Skip to content
Flipping a Lambda fn from Python to Go for long-term SDLC workflow
Makefile Shell Go
Branch: master
Clone or download
Fetching latest commit…
Cannot retrieve the latest commit at this time.
Permalink
Type Name Latest commit message Commit time
Failed to load latest commit information.
.git-hooks
vendor/github.com/aws/aws-lambda-go
.gitignore
Gopkg.lock
Gopkg.toml
LICENSE
Makefile
README.md
lambda-python.cft
main.go
main_test.go

README.md

Lambda Go SDLC Workflow

license Go AWS Lambda

This repository is a working example of how a project can start with a Lambda function written using Python and added inline into a CloudFormation template for bootstrapping, then converted into a Go application for long-term maintenance.

What is this craziness? Why do this?

Well, young pup, this is the magic of The Cloud.

One of the best things about CloudFormation is that you can codify your infrastructure, and a Lambda function can be described as pure infrastructure. However, you are limited in the languages you can write for your Lambda function and how you deploy it to AWS. CloudFormation allows for a Lambda function to be specified inline into the CloudFormation template, but this adds a maintenance issue because the code can no longer be tested outside of CloudFormation. This ruins the SDLC workflow. While Lambda's support of Go is great, you cannot specify a Go app inline into a CloudFormation template because it is a compile language and the artifact must be contained within a zip file.

Sometimes people want to control where their artifact is loaded from, sometimes not. When you specify a Lambda function inline into a CloudFormation template, the code artifact ends up being stored in a bucket that AWS controls. This transfers a lot of security risk to AWS and out of your hands because you don't have to manage an S3 bucket for your artifacts. Best of all, it's free. So let's take advantage of this benefit and deploy our Go apps there.

Ah, but wait. Now there's a two-step process. First we have to define the Lambda function and then we have to upload a code artifact to AWS's S3 bucket. This is what this project solves in three phases: initialize, prepare, deploy, and test. This provides a complete SDLC workflow for developers.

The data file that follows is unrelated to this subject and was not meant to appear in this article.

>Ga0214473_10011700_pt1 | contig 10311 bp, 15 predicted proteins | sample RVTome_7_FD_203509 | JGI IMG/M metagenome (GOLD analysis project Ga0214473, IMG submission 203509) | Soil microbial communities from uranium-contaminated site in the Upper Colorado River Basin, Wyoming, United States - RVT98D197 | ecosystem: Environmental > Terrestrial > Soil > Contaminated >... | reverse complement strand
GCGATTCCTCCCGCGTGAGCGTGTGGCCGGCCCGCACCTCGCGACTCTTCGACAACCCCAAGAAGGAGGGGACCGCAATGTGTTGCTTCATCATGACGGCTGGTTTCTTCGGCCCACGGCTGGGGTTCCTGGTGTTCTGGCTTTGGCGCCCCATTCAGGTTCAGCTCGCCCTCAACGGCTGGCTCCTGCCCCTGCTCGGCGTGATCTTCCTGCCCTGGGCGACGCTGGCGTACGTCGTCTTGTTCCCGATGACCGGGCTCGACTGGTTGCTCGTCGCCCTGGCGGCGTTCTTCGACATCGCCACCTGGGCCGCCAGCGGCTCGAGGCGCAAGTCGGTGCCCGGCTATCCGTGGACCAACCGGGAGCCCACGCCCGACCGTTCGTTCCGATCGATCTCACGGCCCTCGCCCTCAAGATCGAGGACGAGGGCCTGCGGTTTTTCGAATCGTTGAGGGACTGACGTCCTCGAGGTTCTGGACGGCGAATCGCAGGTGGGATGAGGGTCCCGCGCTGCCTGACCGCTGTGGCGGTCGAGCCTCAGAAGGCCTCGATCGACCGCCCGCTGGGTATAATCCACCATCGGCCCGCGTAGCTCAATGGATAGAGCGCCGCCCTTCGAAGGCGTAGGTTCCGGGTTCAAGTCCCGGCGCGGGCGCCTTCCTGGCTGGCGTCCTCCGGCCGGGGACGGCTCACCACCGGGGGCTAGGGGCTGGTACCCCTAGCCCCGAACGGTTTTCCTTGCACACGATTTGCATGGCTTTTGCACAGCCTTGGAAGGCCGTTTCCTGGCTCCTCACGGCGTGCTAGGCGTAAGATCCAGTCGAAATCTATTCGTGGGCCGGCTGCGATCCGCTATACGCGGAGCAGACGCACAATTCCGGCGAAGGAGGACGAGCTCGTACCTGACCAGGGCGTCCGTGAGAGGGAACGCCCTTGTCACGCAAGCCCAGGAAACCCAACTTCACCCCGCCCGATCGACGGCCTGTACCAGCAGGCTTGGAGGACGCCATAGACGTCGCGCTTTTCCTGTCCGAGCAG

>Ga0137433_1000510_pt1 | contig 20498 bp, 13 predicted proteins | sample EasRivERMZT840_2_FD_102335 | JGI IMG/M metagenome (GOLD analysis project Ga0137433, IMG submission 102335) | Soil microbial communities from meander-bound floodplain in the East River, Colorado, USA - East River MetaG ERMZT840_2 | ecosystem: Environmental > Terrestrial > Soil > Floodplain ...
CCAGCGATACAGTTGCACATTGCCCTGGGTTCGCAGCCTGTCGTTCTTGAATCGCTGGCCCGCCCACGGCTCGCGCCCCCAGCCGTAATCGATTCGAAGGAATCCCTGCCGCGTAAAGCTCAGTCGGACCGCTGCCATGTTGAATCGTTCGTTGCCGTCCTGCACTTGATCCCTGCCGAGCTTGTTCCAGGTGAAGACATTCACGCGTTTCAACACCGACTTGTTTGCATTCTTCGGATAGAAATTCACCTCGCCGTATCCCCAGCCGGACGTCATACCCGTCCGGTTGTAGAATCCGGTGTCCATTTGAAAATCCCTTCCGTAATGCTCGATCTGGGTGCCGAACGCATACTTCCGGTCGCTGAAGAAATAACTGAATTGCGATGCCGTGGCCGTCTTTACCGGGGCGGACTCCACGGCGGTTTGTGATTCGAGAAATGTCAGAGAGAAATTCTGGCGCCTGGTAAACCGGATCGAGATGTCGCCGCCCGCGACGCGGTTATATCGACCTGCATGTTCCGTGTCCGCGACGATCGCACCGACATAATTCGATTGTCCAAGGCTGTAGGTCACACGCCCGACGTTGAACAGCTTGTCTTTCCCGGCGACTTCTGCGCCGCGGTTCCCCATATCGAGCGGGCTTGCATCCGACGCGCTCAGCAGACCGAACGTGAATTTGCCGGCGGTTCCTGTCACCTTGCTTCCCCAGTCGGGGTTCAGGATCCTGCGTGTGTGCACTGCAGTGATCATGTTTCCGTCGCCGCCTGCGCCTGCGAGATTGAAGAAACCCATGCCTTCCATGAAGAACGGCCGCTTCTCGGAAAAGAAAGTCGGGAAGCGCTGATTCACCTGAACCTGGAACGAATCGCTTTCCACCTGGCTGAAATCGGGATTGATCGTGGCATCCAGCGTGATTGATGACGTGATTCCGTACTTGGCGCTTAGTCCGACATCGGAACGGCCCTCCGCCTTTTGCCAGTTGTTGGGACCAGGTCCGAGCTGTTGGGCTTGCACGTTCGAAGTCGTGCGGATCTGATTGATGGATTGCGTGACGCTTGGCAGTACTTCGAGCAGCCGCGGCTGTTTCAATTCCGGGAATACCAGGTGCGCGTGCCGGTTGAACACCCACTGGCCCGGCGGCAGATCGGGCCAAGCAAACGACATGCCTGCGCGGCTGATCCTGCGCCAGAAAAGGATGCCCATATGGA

• Initialize

    The Lambda function is declared as a Python runtime into the CloudFormation template, but this is just a stub for your actual application.

    This is done via make init.

  • Prepare

    Then you modify the Lambda configuration out-of-band and update it to a Go runtime. Your Lambda function is now in a half-baked state, where it expects a Go app, but it deployed with Python code.

    This is done via make prepare.

  • Deploy

    Now deploy the Go app artifact to the Lambda function. Your Lambda is now ready to serve requests. From now on, the iteration of the code happens in this phase. There is no relaunching or updating of the infrastructure unless the architecture changes (e.g. new IAM role permissions).

    This is done via make deploy.

  • Test

    Testing is easy, but it happens as both a local (fast) test and as an end-to-end (slower) test. The Lambda function can be tested as well as the Go application itself.

    This is done via make test-stack and make test.

Motivation and Benefit

There are 3 motivations here: cost, deployment, and development.

  • Cost/Speed

    When using AWS Lambda, the speed of your application and its memory usage will directly relate to the cost of the service. Even this simple Python application takes about 200ms to run, and AWS bills in 100ms increments. In contrast, this Go application takes 1ms to run. We have another 99ms of headroom being billed that could be used to add business value to our customers. Now that's value.

  • Deployment

    Go application are bundled as a single static binary, with all of its dependencies (i.e. libraries) included, or vendored in. This makes deployment as simple as copying the artifact to the server and testing it. Also, testing the artifact is simple because Go binaries can be compiled for all operating systems (e.g. a Linux binary can be created on a MacOS machine).

  • Development

    Go is a simple language, it makes readable code, and is fun to write. Opinions vary, but this is mine. I also like ruby, vim and other contentious things.

The biggest benefit of this architecture is that the parts that change the most are contained to within the function code itself, and the infrastructure stays relatively static for its lifetime. By separating these pieces, the project will be more stable and permission structure (separation of duties) can be implemented if that is an organizational goal.

But What About Business Continuity?

tl;dr Repeat phases Initialize and Prepare.

If the Lambda function is destroyed at any time, it can be rebuilt quickly. The initial infrastructure is going to bootstrap itself as the stubbed Python application, but you can then redeploy the Go application quickly. Since this is all held in the same Git repository, it will be tagged and versioned appropriately.

You can’t perform that action at this time.